Running Away from Cancer
I have never loved running. In fact I’ve always dreaded it. For the longest time, a run consisted of slowly jogging a mile or, if I was feeling really ambitious, I would do a mile and a half.
Getting back on track after chemo
Let me backtrack to the beginning of this year when I was fresh out of chemo and eager to get my life back on track. A huge part of that was getting myself in better physical shape. I talked recently about how I hired a personal trainer and started going to the gym, but running also became a big part of my cancer recovery process.
One day, I decided to show up to a run club to get my fitness journey started. The planned route was a 3.5 mile loop and I was determined to do as much as I could. When the run started, I took off with a confidence level that was much higher than my physical ability. I barely made it a half mile before my legs got so weak that they actually gave out on me. Right there in the middle of the trail, I tripped over my own two feet and fell to the ground.
At one point in my life, that would've been enough to stop me from ever showing up again, but not this time. I had just finished chemo, the hardest thing I’ve ever done in my life, so a little fall was no big deal in comparison. I kept showing up and I kept running. I ran my first 5k in March and I accomplished the one goal I had set for myself- running the entire thing without stopping. I ran very slowly and I was completely exhausted by the end, but I did it and I was so proud. This happened just four months after chemo and I believe it was at this moment that my love of running was established.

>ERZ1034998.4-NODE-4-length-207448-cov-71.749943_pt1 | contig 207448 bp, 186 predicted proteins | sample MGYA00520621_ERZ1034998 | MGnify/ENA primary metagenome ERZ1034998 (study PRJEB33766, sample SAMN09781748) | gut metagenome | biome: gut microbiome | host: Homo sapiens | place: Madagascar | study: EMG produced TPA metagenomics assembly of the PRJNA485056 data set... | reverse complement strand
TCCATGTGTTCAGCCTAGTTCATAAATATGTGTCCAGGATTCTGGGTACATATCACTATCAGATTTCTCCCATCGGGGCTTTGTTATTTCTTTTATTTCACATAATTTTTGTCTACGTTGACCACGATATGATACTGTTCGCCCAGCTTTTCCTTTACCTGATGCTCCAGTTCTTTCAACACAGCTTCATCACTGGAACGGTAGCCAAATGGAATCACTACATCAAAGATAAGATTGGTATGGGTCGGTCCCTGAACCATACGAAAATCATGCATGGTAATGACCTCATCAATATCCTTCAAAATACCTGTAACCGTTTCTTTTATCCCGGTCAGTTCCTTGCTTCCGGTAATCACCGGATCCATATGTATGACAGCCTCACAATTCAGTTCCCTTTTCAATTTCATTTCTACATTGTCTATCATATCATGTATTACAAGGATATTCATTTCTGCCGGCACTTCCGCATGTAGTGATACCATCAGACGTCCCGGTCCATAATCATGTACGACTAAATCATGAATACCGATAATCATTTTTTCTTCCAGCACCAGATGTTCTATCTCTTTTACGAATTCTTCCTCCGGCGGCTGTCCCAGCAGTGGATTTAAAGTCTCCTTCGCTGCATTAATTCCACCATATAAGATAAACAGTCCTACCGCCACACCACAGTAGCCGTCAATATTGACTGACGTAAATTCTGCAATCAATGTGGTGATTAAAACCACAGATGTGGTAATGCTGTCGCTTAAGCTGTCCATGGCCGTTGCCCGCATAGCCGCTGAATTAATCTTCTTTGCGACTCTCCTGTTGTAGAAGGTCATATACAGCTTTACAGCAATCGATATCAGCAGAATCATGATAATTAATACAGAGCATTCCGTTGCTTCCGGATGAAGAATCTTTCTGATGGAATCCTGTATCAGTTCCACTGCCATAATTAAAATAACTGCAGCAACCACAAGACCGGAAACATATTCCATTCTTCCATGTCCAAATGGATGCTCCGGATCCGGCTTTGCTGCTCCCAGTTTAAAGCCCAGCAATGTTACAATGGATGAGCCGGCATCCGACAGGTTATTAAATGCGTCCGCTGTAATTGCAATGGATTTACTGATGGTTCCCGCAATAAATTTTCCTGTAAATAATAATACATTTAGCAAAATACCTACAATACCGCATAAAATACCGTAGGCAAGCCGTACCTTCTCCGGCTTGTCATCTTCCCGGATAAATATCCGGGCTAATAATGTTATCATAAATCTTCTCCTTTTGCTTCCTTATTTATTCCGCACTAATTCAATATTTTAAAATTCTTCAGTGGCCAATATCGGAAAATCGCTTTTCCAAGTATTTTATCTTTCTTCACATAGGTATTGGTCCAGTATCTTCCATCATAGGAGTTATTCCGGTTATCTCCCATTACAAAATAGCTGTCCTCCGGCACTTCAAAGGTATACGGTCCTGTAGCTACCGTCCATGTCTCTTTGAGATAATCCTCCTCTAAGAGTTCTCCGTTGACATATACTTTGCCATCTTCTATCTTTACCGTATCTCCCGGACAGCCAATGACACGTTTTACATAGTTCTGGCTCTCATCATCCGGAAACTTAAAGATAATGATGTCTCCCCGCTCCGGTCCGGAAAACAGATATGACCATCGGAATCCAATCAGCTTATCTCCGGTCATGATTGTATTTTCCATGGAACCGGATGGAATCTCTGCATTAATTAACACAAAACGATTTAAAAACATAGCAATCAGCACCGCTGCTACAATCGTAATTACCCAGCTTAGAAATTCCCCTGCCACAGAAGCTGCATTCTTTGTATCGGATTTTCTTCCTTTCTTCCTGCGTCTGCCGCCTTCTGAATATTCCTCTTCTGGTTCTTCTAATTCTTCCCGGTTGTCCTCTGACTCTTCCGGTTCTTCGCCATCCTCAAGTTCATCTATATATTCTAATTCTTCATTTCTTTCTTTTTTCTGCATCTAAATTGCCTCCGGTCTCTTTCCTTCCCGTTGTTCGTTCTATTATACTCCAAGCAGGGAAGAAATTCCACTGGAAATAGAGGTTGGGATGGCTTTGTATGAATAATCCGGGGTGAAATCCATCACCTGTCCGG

Finding my love of running
I started signing up for all the 5k races I could find and I kept running at least once or twice a week. Running gave me an easy way to measure my progress and I think that’s what became so appealing to me. It was so fun to beat my old run times and it helped that the running community I was surrounded by was so supportive.
Running became my therapy. There was more than one occasion that I had been having a terrible day simply due to the aftermath of chemo. There were days that I had been crying non stop and couldn’t explain why. There were days that I couldn’t even force a smile on my face no matter how hard I tried. For some reason, I kept showing up to this run club and there was never a time I regretted it. Sometimes the run itself would be such a struggle, but I always found myself in a better mood when it was over.
I owe so much of my cancer recovery to exercise. It’s amazing to me how much of an improvement I saw physically in such a short amount of time. I haven’t even made it to my one year mark since finishing chemo and now I’m about to run a half marathon!
I share a lot of my fitness journey, both the highlights and the struggles on my instagram page @CrystalHarper_
Did you ask yourself "why me?" when you were first diagnosed with blood cancer?